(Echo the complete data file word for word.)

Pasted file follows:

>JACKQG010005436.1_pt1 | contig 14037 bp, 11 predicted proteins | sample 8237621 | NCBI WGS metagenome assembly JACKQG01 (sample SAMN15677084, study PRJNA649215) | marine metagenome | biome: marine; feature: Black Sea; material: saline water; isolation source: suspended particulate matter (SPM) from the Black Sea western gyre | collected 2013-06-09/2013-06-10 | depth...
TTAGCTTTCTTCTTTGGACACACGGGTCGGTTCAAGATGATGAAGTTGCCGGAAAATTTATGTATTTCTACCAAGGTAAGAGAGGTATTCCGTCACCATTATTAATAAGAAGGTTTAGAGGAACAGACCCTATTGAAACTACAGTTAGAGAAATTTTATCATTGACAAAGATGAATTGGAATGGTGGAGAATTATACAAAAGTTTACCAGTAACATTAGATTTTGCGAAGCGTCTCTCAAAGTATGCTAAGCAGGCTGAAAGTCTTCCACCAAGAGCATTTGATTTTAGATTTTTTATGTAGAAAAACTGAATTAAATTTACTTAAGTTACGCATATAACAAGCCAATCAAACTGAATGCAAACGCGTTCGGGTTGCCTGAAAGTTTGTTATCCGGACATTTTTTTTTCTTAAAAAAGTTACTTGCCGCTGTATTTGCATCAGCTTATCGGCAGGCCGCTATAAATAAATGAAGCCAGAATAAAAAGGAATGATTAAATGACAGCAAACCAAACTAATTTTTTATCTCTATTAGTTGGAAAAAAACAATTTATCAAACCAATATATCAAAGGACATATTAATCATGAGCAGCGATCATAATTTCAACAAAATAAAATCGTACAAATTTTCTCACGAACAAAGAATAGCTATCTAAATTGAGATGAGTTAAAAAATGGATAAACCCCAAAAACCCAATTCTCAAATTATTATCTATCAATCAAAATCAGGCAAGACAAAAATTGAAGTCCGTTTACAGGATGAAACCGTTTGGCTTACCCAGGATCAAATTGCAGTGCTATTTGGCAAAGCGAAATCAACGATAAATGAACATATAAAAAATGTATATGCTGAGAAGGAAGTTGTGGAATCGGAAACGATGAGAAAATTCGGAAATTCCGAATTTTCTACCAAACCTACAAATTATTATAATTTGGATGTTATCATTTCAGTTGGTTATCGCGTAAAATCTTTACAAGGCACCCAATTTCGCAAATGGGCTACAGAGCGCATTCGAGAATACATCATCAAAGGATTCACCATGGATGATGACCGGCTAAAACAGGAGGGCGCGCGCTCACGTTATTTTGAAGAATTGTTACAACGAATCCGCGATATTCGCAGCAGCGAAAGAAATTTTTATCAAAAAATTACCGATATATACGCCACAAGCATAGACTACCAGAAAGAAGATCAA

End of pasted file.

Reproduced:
>JACKQG010005436.1_pt1 | contig 14037 bp, 11 predicted proteins | sample 8237621 | NCBI WGS metagenome assembly JACKQG01 (sample SAMN15677084, study PRJNA649215) | marine metagenome | biome: marine; feature: Black Sea; material: saline water; isolation source: suspended particulate matter (SPM) from the Black Sea western gyre | collected 2013-06-09/2013-06-10 | depth...
TTAGCTTTCTTCTTTGGACACACGGGTCGGTTCAAGATGATGAAGTTGCCGGAAAATTTATGTATTTCTACCAAGGTAAGAGAGGTATTCCGTCACCATTATTAATAAGAAGGTTTAGAGGAACAGACCCTATTGAAACTACAGTTAGAGAAATTTTATCATTGACAAAGATGAATTGGAATGGTGGAGAATTATACAAAAGTTTACCAGTAACATTAGATTTTGCGAAGCGTCTCTCAAAGTATGCTAAGCAGGCTGAAAGTCTTCCACCAAGAGCATTTGATTTTAGATTTTTTATGTAGAAAAACTGAATTAAATTTACTTAAGTTACGCATATAACAAGCCAATCAAACTGAATGCAAACGCGTTCGGGTTGCCTGAAAGTTTGTTATCCGGACATTTTTTTTTCTTAAAAAAGTTACTTGCCGCTGTATTTGCATCAGCTTATCGGCAGGCCGCTATAAATAAATGAAGCCAGAATAAAAAGGAATGATTAAATGACAGCAAACCAAACTAATTTTTTATCTCTATTAGTTGGAAAAAAACAATTTATCAAACCAATATATCAAAGGACATATTAATCATGAGCAGCGATCATAATTTCAACAAAATAAAATCGTACAAATTTTCTCACGAACAAAGAATAGCTATCTAAATTGAGATGAGTTAAAAAATGGATAAACCCCAAAAACCCAATTCTCAAATTATTATCTATCAATCAAAATCAGGCAAGACAAAAATTGAAGTCCGTTTACAGGATGAAACCGTTTGGCTTACCCAGGATCAAATTGCAGTGCTATTTGGCAAAGCGAAATCAACGATAAATGAACATATAAAAAATGTATATGCTGAGAAGGAAGTTGTGGAATCGGAAACGATGAGAAAATTCGGAAATTCCGAATTTTCTACCAAACCTACAAATTATTATAATTTGGATGTTATCATTTCAGTTGGTTATCGCGTAAAATCTTTACAAGGCACCCAATTTCGCAAATGGGCTACAGAGCGCATTCGAGAATACATCATCAAAGGATTCACCATGGATGATGACCGGCTAAAACAGGAGGGCGCGCGCTCACGTTATTTTGAAGAATTGTTACAACGAATCCGCGATATTCGCAGCAGCGAAAGAAATTTTTATCAAAAAATTACCGATATATACGCCACAAGCATAGACTACCAGAAAGAAGATCAA